Shinrin-Yoku: Reflections on a forest bathing walk
TEXT BY REAL EGUCHI, OALA, AND RUTHANNE HENRY, OALA
In the spring of 2016, Ben Porchuk invited us to participate in a guided forest therapy walk called Shinrin-Yoku. This translates from the Japanese into English as “forest bathing.” It took place in Sunnybrook Park, Toronto. We both had been interested in this practice since hearing about it several years ago. After a small amount of pre-walk research, and as seasoned landscape architects, we were skeptical to varying degrees in thinking that this could in any way be a profound, therapeutic experience. Ruthanne has walked in forests for more than four decades and Real has engaged in nature-related activities since childhood. But we remained open and agreed to leave our skepticism outside the forest.
Ben started the walk with a quick introduction as we entered the forest. As an experienced ecologist as well as a forest bathing guide, he explained that this was not going to be a cognitively based interpretive/educational experience. Ben indicated that we likely would not cover very much ground, so this was not focused on physical exercise either. We were told that we would be invited to share in a series of experiences and we could accept or decline any invitation.
For the first of these invitations we sat in a circle, focused on our breath, and shared our name and what we were grateful for based on what we were sensing and the feelings that arose in that moment. We felt a sense of group connectedness within and to the forest.
The second invitation found us swaying our bodies, listening, with our eyes closed, while feeling supported by the ground. We were grounded. After this we allowed the forest to be slowly revealed to our sense of sight. In this meditative state, the forest was startling in its renewed beauty, with magical shafts of sunlight spraying down through the many layers of foliage. In the stillness, we connected deeper with nature and to ourselves.
The third invitation was to mindfully walk with full visual and vestibular awareness while intensely noticing “movement” around us. We walked with “intention” on the pathways and at our own pace through the forest. We witnessed the breeze gently blowing in many different locations on numerous elements of the forest in an integral and connected way. We felt the subtle nuances of the air grazing our skin. We experienced the extensive activity of flora and fauna at every scale. It was an entranced feeling, similar to snorkeling around a coral reef, everything in constant moving harmony with the current. The forest revealed itself as a large interconnected organism, our heightened sensory perception engaged in its slow motion.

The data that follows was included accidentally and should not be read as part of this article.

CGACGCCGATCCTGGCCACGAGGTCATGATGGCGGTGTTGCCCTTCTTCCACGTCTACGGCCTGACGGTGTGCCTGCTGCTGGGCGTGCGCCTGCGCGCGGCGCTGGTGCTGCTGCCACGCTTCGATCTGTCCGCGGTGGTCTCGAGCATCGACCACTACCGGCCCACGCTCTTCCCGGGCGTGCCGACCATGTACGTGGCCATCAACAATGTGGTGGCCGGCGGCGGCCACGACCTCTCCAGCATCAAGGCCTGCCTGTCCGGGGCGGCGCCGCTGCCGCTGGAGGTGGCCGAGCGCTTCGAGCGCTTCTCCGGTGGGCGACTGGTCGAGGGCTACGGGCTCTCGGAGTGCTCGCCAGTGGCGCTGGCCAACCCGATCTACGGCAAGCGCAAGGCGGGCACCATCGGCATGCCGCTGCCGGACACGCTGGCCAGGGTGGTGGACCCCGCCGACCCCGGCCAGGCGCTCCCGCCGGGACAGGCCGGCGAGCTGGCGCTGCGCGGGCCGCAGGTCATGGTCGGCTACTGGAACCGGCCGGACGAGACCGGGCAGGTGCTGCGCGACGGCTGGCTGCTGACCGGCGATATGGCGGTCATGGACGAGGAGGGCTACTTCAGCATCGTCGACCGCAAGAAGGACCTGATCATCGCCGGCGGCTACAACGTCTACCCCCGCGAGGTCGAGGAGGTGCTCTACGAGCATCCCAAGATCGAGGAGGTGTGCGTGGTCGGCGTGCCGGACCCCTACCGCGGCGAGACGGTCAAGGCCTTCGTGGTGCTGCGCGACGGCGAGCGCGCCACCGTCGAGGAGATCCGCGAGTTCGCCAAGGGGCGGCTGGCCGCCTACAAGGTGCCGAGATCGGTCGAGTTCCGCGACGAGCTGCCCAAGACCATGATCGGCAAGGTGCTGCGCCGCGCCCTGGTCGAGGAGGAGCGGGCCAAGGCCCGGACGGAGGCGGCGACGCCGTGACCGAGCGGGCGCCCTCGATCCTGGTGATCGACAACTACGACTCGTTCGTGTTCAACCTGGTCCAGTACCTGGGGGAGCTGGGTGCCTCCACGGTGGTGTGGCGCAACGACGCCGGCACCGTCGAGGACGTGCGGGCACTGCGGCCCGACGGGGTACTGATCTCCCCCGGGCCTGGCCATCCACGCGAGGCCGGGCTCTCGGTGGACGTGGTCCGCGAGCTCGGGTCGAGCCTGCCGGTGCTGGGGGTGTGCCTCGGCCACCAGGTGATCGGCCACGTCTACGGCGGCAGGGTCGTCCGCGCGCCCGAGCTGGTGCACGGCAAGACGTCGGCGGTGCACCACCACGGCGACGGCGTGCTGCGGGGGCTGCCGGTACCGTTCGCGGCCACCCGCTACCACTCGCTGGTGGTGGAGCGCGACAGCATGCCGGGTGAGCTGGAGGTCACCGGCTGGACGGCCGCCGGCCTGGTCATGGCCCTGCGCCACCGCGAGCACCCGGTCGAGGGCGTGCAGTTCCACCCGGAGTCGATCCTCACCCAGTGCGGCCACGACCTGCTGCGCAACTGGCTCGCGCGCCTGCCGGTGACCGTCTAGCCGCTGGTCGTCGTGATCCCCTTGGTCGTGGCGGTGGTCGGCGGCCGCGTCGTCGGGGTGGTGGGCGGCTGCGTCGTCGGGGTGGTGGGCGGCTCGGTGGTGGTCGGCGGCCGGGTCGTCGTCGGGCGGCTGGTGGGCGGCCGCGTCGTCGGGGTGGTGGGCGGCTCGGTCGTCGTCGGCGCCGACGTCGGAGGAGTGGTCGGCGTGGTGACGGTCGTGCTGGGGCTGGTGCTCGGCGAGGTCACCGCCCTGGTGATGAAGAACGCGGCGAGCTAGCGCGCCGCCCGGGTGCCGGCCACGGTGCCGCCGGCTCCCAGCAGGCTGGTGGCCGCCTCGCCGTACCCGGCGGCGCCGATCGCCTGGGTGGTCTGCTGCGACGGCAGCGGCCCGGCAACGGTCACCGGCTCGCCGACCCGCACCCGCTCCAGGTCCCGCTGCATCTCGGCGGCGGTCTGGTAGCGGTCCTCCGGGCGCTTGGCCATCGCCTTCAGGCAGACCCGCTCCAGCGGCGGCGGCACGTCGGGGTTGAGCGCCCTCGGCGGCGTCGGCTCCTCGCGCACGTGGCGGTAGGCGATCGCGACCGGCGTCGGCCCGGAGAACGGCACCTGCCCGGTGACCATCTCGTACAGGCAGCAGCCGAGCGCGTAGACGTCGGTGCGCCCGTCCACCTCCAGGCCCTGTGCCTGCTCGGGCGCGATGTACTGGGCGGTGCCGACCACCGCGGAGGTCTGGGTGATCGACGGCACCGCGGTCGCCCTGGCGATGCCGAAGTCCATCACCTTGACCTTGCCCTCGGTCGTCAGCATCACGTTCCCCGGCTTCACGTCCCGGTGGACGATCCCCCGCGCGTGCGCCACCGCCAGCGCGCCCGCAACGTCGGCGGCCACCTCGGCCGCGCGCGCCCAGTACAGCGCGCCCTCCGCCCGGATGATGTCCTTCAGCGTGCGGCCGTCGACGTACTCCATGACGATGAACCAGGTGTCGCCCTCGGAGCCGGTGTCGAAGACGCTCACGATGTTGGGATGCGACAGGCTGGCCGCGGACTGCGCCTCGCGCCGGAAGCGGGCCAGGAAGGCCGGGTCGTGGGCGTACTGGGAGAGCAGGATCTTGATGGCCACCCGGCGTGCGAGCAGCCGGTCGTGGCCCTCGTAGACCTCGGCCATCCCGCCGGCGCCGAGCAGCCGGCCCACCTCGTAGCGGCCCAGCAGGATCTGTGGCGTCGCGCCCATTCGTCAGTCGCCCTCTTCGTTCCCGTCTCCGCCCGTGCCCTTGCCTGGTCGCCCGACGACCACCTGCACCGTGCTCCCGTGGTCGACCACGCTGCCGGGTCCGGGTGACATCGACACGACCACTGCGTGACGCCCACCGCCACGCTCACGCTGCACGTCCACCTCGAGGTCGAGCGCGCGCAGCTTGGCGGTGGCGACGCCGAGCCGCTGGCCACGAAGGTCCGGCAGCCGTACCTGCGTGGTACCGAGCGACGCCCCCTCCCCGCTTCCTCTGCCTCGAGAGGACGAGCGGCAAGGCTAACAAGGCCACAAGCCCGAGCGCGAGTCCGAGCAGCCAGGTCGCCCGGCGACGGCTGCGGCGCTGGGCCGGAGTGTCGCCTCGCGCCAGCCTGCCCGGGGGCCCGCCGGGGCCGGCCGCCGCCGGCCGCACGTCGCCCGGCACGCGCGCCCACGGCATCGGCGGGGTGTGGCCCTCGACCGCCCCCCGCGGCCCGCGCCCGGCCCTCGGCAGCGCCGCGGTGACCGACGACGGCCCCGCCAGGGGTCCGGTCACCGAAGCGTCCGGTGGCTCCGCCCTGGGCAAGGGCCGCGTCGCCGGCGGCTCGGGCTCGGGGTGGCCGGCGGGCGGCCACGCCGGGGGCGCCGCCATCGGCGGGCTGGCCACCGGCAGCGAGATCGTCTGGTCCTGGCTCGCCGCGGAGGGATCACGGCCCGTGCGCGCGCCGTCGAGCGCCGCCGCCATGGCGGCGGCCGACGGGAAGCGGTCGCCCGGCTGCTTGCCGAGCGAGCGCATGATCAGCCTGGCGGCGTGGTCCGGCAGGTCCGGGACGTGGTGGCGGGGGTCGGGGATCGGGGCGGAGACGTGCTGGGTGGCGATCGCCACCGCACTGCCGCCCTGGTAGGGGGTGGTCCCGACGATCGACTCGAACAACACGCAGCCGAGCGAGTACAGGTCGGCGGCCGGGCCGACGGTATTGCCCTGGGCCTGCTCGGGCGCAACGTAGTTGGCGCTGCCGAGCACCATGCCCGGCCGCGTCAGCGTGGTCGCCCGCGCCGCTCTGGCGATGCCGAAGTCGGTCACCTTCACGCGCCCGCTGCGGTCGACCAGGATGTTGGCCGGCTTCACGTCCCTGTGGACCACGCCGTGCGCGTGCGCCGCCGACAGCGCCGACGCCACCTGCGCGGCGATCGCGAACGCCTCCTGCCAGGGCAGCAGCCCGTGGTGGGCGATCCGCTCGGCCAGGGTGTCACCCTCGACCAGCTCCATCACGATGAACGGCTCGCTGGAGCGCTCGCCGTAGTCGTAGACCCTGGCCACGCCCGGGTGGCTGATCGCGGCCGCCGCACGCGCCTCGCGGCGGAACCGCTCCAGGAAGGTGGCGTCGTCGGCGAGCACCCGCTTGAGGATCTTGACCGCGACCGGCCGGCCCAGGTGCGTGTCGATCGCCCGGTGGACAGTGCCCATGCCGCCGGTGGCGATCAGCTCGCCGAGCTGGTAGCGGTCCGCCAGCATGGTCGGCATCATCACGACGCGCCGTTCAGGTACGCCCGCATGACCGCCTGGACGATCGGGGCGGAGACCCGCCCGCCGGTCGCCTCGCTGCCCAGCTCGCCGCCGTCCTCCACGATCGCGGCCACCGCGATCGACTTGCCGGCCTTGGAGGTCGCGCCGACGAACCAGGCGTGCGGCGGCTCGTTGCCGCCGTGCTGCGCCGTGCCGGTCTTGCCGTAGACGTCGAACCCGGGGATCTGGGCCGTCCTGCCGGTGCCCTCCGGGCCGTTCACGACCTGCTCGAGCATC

A moving meditation (where one gazes softly and notices the motion within the forest around you). VIDEOS/ Ruthanne Henry
Another activity had us standing on rocks within the refreshing cool of a small brook, fed by groundwater. We felt the water with one hand in stillness — above, within, and below the flowing water. This included immersing our hand in the substrate. Our hand was uniquely bathed.
There were other invitations such as trusting each other during a partner exercise near the top of a ridge and feeling quite vulnerable in our bodies. In that exercise, we deepened our connection with the nature around us, with each other, all the while awakening our awareness of our own bodies.
After each invitation and experience, we shared what we felt, and, in so doing, clarified and confirmed our experiences in each moment.
We ended our forest bathing walk in a closing circle while sharing a tea that Ben made from a couple of abundant forest plants he collected along the way. He assured us that we did not negatively impact the local ecology. We drank the forest, literally, again deepening our alignment with the forest by yet another direct sensuous and nourishing experience of the nature we were immersed within.
Shinrin-Yoku is a therapeutic experience, in essence a moving meditation encouraging full sensory immersion. It offers an approach to reducing stress in our challenging urban life by connecting us to the rhythms and processes of nature. The outcome of the session left us alert and calm.
Landscape architects are relatively well informed about natural phenomena and processes because nature has always been central to our work. In addition to enhancing our own rejuvenation and restoration, the regular practice of forest bathing provides us with an additional somatic framework for understanding nature, thus potentially helping us to be more mindful of the medicinal, meditative qualities that others may experience in the landscapes that we help steward.
BIOS/ REAL EGUCHI, OALA, IS A PRINCIPAL OF EGUCHI ASSOCIATES LANDSCAPE ARCHITECTS/BREAL ART + DESIGN. HIS KEY INTEREST IS “SUSTAINABLE BEAUTY,” AN AESTHETIC THAT DERIVES FROM THE TRADITIONAL JAPANESE SENSIBILITY OF WABI-SABI, AWE, AND CULTURAL TRAUMA IN THE CONTEXT OF NATURE. PRINCIPLES SUCH AS IMPERFECTION AND IMPERMANENCE HAVE LED HIM TO A CREATIVE PRACTICE THAT COMBINES SOMATIC HEALING, MINDFULNESS IMPROV DANCE, EARTH-BASED SPIRITUALITIES, AND LANDSCAPE ARCHITECTURE AND ART.
RUTHANNE HENRY, OALA, IS AN ARBORIST AND LANDSCAPE ARCHITECT WHO HAS SPECIALIZED FOR MOST OF HER CAREER IN FOREST-RELATED LANDSCAPE PRACTICE, SUCH AS HABITAT RESTORATION, FOREST CONSERVATION, AND MINIMIZING IMPACTS RELATED TO INFRA- STRUCTURE DESIGN IN SENSITIVE ENVIRONMENTS.
FOR MORE INFORMATION ON THE ASSOCIATION OF NATURE AND FOREST THERAPY GUIDES AND PROGRAMS, SEE WWW.SHINRIN-YOKU.ORG. FOR INFORMATION ON THE CANADIAN CHAPTER, HEADED BY BEN PORCHUK, VISIT FACEBOOK OR WWW.RESTORATIVENATUREEXPERIENCES.COM.